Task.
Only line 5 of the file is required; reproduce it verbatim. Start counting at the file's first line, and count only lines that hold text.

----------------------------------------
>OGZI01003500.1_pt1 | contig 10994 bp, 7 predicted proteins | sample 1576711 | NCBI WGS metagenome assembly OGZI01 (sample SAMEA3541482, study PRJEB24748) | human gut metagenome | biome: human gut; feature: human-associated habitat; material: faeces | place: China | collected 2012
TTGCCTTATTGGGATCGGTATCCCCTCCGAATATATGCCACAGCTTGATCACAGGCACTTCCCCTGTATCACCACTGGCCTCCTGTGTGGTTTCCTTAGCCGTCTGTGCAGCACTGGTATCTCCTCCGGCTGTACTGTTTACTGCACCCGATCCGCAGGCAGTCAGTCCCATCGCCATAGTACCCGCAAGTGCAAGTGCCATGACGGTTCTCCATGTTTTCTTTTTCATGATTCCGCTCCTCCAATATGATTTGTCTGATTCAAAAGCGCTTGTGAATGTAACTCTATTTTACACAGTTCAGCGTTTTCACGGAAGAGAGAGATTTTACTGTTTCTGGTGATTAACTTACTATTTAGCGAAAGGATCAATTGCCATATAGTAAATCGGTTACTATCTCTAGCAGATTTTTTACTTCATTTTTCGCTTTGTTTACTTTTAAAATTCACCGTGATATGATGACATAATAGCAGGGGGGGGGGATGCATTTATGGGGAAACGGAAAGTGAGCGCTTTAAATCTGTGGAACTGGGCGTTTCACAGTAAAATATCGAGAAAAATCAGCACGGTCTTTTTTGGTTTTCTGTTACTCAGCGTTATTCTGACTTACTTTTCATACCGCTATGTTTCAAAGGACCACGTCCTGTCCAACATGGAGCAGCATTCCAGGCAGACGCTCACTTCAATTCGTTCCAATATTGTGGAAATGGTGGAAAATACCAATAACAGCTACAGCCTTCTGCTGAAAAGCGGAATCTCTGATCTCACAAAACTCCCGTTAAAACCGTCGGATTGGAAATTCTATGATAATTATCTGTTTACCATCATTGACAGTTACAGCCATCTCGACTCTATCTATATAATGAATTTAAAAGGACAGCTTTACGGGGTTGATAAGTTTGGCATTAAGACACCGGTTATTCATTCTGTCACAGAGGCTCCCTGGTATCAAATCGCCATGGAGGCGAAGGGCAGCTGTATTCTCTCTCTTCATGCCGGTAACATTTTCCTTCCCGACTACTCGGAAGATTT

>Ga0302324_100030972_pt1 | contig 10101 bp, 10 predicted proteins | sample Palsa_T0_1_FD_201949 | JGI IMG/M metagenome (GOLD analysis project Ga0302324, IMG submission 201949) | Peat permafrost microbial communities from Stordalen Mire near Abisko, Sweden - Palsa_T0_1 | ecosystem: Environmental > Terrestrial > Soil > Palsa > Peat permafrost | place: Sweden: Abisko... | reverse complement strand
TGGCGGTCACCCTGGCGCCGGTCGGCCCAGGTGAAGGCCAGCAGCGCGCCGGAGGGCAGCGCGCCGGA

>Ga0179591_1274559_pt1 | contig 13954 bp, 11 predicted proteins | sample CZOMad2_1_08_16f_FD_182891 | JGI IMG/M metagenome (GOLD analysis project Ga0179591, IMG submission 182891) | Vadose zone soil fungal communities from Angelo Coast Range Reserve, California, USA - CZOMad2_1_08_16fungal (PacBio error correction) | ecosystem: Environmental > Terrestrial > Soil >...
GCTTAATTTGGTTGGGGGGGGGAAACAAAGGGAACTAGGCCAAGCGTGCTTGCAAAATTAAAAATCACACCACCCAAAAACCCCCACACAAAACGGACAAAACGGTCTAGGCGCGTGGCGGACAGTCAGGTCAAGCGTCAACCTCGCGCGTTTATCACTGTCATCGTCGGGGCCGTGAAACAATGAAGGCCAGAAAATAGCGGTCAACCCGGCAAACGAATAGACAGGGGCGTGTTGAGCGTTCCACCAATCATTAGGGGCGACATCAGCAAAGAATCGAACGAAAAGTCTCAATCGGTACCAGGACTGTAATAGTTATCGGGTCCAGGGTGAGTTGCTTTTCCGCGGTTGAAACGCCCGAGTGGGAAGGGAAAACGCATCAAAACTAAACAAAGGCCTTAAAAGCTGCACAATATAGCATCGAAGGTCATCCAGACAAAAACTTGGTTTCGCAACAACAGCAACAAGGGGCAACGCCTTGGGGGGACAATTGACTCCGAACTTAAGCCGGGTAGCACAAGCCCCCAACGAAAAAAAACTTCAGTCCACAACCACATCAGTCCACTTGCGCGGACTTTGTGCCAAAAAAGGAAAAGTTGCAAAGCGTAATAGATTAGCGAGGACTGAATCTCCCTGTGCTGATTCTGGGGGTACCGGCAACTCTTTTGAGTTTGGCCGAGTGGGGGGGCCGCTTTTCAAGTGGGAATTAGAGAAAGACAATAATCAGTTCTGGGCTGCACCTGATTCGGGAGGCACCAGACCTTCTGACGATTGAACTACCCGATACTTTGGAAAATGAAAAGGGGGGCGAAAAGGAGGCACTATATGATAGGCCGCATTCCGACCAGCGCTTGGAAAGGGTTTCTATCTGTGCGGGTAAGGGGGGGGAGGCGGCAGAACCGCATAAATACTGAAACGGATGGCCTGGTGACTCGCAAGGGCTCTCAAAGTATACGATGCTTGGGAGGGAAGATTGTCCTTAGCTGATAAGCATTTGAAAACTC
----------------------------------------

>Ga0179591_1274559_pt1 | contig 13954 bp, 11 predicted proteins | sample CZOMad2_1_08_16f_FD_182891 | JGI IMG/M metagenome (GOLD analysis project Ga0179591, IMG submission 182891) | Vadose zone soil fungal communities from Angelo Coast Range Reserve, California, USA - CZOMad2_1_08_16fungal (PacBio error correction) | ecosystem: Environmental > Terrestrial > Soil >...